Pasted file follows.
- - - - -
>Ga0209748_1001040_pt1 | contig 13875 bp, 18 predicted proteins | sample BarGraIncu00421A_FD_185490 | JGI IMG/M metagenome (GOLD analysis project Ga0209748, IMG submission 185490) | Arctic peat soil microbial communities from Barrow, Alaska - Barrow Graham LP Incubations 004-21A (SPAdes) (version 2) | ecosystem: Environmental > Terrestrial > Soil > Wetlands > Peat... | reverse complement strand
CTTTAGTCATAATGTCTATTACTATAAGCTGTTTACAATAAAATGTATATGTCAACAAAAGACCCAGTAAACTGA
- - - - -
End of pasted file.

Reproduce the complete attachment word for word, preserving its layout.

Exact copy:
>Ga0209748_1001040_pt1 | contig 13875 bp, 18 predicted proteins | sample BarGraIncu00421A_FD_185490 | JGI IMG/M metagenome (GOLD analysis project Ga0209748, IMG submission 185490) | Arctic peat soil microbial communities from Barrow, Alaska - Barrow Graham LP Incubations 004-21A (SPAdes) (version 2) | ecosystem: Environmental > Terrestrial > Soil > Wetlands > Peat... | reverse complement strand
CTTTAGTCATAATGTCTATTACTATAAGCTGTTTACAATAAAATGTATATGTCAACAAAAGACCCAGTAAACTGA